Wednesday, January 18, 2012

Radon MItigation

The radon mitigation is complete.  Well, it has been complete, I'm just now getting around to posting it up.  The installation took roughly a half day with two insertion points into the slab in the basement.  For those reading that are unfamiliar with Radon and it's importance, here's a quick synopsis.  

Radon is a radioactive gas that is colorless, odorless and tasteless.  It is an element that comes from the breakdown of uranium and can be found being given off from igneous rock, soil and sometimes well water.  It can lead to lung cancer and 20,000 cases of lung cancer a year are attributed to the exposure of Radon.  Radon is found everywhere, it's the level of your Radon exposure that matters.

The EPA set a standard reading of 4.0 pCi/L as a maximum exposure level before remediation.  This does not mean that Radon is harmless at or below 4.0 pCi/L, but that the government issues a certain limit for remediation to be considered.  What does 4.0 pCi/L mean?  Doing a little searching online found this comparison:
A family whose home has radon levels of 4 pCi/L is exposed to approximately 35 times as much radon as the Nuclear Regulatory Commission would allow if that family was standing next to the fence of a radioactive waste site.  (25 mrem limit, 800 mrem exposure).(Source:
Now, doesn't that just scare the crap out of you!

During our home inspection, a Radon test was conducted and a reading of 5.0 pCi/L was found.  Through negotiation, we were able to have the seller pay for the remediation to reduce that amount to a more acceptable level.  The test was conducted in the basement where the seller had previously had a concrete floor poured over the original dirt floored basement.  Radon can seep through most materials, which includes concrete.  For each floor of the home, the Radon exposure is reduced in half.  So, the first floor would be 2.5 pCi/L, second floor would be 1.25 pCi/L, etc.  The only true way to get rid of this carcinogen is to pump it out.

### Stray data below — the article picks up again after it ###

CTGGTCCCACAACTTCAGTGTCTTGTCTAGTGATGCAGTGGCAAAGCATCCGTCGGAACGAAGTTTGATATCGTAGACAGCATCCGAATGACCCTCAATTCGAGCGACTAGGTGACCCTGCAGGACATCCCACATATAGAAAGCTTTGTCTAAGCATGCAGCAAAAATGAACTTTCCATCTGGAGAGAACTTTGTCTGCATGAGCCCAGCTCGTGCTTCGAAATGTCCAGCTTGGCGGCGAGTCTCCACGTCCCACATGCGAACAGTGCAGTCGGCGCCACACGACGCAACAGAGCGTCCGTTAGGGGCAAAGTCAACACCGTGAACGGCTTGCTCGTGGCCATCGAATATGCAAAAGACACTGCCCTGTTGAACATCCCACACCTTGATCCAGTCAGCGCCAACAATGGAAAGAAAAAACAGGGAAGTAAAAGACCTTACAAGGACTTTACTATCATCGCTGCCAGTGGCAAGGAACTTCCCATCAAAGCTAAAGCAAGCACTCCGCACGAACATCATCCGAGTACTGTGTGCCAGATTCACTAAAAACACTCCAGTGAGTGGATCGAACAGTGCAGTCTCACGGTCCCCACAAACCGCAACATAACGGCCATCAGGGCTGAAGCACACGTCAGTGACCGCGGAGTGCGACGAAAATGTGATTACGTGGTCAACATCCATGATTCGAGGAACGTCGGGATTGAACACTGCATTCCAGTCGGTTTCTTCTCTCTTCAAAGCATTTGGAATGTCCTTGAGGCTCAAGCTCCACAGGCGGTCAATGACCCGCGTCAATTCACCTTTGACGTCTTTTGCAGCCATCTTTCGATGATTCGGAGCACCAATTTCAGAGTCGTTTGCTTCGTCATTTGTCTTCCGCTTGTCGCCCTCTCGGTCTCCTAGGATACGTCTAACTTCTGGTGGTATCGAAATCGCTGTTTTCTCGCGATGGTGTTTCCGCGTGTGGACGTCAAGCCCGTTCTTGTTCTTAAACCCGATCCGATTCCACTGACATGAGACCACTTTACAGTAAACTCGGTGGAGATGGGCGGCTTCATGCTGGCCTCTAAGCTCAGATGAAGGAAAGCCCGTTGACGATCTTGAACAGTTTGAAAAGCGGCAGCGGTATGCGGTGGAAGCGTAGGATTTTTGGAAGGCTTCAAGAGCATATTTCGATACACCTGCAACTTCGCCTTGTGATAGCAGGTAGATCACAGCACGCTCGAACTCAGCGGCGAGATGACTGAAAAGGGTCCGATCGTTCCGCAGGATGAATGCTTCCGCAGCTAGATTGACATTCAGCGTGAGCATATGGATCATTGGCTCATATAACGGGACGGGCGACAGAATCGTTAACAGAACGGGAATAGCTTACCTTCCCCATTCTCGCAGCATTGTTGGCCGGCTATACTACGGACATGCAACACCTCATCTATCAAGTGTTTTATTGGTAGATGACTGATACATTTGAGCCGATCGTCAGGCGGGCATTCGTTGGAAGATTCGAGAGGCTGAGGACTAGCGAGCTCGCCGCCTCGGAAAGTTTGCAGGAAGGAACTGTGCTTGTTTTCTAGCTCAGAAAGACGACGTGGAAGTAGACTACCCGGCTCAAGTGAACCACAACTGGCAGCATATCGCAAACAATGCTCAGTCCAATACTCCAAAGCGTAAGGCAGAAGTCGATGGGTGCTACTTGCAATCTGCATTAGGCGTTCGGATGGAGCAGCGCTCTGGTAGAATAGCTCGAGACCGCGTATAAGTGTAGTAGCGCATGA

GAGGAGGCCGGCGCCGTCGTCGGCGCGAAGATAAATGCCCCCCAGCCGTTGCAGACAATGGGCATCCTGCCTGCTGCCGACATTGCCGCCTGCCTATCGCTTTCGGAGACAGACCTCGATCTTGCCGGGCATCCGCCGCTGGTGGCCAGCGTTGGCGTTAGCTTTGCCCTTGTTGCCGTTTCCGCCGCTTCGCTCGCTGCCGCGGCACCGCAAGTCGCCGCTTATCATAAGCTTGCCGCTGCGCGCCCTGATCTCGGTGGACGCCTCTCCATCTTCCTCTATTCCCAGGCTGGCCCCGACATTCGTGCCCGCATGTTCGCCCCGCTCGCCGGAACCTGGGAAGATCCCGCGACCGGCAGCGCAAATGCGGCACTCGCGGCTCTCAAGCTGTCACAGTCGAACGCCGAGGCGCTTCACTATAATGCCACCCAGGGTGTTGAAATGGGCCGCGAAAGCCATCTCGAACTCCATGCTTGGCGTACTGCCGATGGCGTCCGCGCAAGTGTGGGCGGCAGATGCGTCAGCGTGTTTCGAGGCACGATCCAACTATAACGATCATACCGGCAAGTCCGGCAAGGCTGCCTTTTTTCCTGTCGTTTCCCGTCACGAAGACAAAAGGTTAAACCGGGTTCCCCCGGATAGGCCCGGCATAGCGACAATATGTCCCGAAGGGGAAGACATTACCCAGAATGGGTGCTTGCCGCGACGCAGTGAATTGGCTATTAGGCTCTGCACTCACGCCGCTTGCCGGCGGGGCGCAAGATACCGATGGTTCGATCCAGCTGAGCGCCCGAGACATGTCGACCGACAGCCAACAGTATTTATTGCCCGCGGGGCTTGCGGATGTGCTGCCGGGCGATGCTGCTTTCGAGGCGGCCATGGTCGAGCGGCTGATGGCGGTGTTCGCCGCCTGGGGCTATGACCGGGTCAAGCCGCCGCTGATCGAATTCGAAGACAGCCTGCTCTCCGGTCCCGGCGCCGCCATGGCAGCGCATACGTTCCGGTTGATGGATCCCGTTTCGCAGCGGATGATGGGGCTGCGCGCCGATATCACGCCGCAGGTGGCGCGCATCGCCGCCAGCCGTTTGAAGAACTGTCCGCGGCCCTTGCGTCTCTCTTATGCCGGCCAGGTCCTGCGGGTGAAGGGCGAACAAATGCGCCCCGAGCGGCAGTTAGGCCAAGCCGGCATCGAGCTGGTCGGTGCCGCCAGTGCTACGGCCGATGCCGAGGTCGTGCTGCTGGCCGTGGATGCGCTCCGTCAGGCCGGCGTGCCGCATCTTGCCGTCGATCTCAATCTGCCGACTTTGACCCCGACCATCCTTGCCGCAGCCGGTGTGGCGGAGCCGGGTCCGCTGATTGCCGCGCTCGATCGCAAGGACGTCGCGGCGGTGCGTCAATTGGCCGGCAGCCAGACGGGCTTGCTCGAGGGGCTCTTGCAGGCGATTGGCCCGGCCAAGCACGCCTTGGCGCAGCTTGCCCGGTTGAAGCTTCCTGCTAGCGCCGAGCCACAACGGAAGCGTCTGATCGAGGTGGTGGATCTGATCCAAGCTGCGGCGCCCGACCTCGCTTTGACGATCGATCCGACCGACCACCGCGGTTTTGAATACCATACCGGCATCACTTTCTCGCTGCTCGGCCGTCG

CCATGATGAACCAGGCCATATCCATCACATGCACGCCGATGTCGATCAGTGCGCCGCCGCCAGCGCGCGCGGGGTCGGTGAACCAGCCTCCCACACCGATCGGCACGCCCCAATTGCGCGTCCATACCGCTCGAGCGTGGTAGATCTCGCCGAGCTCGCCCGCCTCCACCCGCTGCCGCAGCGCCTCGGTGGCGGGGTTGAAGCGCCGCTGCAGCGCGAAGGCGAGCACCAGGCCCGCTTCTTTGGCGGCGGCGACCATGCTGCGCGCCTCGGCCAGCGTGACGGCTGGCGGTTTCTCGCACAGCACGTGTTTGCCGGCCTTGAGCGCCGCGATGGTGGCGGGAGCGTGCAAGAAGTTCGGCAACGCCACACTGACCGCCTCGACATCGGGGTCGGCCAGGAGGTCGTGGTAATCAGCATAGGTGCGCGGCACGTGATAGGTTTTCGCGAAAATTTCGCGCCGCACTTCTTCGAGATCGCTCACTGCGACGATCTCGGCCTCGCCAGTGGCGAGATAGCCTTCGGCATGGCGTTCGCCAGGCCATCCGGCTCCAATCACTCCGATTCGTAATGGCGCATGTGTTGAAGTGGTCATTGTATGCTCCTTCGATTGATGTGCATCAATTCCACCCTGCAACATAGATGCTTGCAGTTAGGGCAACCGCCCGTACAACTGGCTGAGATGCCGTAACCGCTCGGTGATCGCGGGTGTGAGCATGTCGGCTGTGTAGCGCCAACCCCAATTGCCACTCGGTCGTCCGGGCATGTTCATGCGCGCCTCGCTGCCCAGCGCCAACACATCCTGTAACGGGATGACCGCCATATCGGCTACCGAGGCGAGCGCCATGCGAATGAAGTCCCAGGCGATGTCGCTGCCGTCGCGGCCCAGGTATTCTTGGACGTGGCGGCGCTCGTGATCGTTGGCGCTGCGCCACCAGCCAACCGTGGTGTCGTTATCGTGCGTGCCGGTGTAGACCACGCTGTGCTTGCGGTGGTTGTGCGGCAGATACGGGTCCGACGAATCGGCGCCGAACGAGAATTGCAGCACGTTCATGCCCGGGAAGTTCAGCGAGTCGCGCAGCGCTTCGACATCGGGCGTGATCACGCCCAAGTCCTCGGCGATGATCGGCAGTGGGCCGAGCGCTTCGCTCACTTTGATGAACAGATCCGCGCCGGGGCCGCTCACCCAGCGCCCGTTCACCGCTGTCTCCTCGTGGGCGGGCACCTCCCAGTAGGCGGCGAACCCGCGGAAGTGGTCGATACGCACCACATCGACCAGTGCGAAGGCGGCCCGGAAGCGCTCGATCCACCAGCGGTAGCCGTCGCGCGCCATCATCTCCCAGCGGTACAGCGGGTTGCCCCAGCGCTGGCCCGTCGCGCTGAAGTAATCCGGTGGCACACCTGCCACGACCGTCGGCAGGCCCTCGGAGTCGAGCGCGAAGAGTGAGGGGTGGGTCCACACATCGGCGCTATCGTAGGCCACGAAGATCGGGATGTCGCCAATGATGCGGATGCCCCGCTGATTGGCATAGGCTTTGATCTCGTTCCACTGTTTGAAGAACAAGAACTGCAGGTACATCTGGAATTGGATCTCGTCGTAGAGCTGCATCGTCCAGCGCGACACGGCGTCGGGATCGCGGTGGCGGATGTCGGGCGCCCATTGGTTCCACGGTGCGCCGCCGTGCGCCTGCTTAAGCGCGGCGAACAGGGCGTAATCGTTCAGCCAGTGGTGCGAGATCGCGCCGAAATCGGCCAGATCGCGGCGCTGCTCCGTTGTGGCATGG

The contractor selected came for a preliminary visit to discuss the installation of a sub-slab depressurization unit.  Our home's addition has a separate foundation from that of the original footprint.  Because of this division, two insertion points were required.  Each point is a drilled hole through the concrete slab that has a PVC pipe coming out of it that ultimately leads to an exterior mounted pump.  The pump runs 24 hours a day creating a negative pressure within the pipe that draws the air from underneath the slabs and out of the home, kinda like a bathroom vent fan, just more expensive.  I requested that the installer install the pump on the rear of our home so that the curb appeal isn't blemished with a large white pump and piping.

So what did this cost?  Each insertion point was $250.  So, after tacking in any applicable taxes, labor fees, pump cost and the insertion points, the total was $1,300.00.  Our Radon levels have dropped from 5.0 pCi/L to 0.7 pCi/L in the basement.